Comedy & Magic at Puppetry Arts Center of the Palm Beaches, 94 N.E. Second Ave., Delray Beach; 7 and 9 p.m.; $10 to $15; 561/243-4330 or

Remember back when puppet shows were just for kids? Back before marionettes had X-rated sex in “Team America: World Police” and hand puppets sang about the joys of pornography on Broadway’s “Avenue Q?” Neither do we. This kind of fabric-and-latex raunch will continue in July when Actors’ Playhouse opens the show “Real Men Sing Show Tunes and Play With Puppets.” But until then, the Puppetry Center of the Palm Beaches, a Delray institution in the Pineapple Grove district, has got your adult puppeteering fix with this “adults only” ventriloquism and magic show with Richard Adler, a four-time Florida State Magic Champion (and probable department store Santa in his off-hours). Then again, if adult humor isn’t your thing, the 7 p.m. show promises to be totally clean.

Little Jake Mitchell at Arts Garage, 180 N.E. First St., Delray Beach; 8 p.m.; $20 to $35; 561/450-6357 or

Little Jake Mitchell isn’t so little anymore, but for a time, this Tampa Bay soul prodigy cut his teeth as a child performer in roadside talent contests – think of them as the “American Idol” of the ‘50s, sans the degrading snark. Anyway, Little Jake impressed the judges and fellow-musicians so much that he ended up performing alongside B.B. King, Sam Cooke and James Brown in traveling road shows. He remains most known for playing the University of Florida’s Gator Growl in 1960, becoming the first African-American singer to do so. He remains a dedicated showman, a blues-and-soul purist and, according to the videos on his website (, quite a snappy dresser. There’s no better time to check out the Arts Garage’s new blues series than to see this Florida legend.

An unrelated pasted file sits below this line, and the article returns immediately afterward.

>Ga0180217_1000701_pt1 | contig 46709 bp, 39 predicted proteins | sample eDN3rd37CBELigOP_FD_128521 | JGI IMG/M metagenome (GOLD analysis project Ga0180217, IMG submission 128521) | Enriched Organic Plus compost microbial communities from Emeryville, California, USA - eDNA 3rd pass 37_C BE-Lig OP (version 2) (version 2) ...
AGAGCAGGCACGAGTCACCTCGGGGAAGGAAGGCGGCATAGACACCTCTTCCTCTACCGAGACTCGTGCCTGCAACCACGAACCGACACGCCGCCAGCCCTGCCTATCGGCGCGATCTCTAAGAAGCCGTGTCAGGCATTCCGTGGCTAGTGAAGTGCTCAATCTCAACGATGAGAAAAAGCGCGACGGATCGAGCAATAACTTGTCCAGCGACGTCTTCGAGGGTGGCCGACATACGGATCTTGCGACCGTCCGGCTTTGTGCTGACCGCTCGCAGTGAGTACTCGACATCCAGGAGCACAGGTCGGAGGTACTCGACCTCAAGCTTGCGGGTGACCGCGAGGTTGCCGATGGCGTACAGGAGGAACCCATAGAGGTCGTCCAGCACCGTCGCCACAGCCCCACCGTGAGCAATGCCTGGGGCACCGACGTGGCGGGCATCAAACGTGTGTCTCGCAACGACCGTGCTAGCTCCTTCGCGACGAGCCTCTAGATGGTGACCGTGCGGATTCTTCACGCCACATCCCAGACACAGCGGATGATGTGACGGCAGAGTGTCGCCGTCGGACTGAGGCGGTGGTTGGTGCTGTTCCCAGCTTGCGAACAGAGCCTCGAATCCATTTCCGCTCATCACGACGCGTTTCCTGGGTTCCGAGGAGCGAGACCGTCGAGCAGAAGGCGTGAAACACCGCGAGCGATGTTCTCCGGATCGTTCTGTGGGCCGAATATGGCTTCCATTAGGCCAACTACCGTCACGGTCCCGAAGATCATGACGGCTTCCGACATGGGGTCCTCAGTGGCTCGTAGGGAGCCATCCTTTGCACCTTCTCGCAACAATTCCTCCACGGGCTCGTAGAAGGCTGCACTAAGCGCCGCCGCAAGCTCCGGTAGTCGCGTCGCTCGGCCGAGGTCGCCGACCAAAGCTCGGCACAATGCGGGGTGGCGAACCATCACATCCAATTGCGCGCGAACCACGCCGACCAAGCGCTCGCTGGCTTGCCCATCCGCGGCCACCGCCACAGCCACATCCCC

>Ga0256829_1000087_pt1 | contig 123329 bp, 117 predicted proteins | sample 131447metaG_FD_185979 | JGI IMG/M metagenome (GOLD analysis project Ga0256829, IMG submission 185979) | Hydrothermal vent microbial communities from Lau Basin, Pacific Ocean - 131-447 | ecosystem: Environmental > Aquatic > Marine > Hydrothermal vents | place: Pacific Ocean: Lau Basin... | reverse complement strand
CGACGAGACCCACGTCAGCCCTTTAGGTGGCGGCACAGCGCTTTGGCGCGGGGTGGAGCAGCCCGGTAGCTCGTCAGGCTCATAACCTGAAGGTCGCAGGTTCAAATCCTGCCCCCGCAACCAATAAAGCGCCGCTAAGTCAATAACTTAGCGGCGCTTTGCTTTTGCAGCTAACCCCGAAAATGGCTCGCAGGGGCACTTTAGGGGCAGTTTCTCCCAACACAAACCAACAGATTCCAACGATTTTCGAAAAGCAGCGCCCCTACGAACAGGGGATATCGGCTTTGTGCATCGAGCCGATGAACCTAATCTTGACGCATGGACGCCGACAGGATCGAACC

Downtown Drive Car Show at Mizner Park, 327 Plaza Real, Boca Raton; 10 a.m. to 4 p.m.; free; 561/362-0606 or

If the roads in Mizner Park look to be jammed with nonmoving traffic for hours on end this Father’s Day, don’t fret. Just park outside and stroll around the Park to view the more than 100 unique automobiles that will be on display at this second annual event, which raises funds for the Make-a-Wish Foundation. Dads will love this show, but so will moms and kids, and it promises something for everyone. Antiques, classics, street rods, custom builds, race cars, sports cars, imports, hand-built cars and one-of-a-kind autos from 1900 to present day will gleam under the boiling sun.


The Harry Waters Quartet at Revolution Live, 100 S.W. Third Ave., Fort Lauderdale; 7 p.m.; $20; 954/449-1025 or

Double the Waters in one week! Three nights after his father Roger will leave the BankAtlantic Center in a shambles, Harry Waters will play a markedly calmer set of jazz piano music at a significantly more intimate venue. Pink Floyd fans received their first taste of Harry Waters when he was a child – it was his voice that said, “Look, mummy, there’s an aeroplane up in the sky” at the beginning of Floyd’s “Goodbye, Blue Sky.” These days, Roger’s impressively bearded offspring has forged a unique identity of his own, playing jazz standards and original compositions that have the freewheeling improvisation of his heroes, Phish and the Grateful Dead.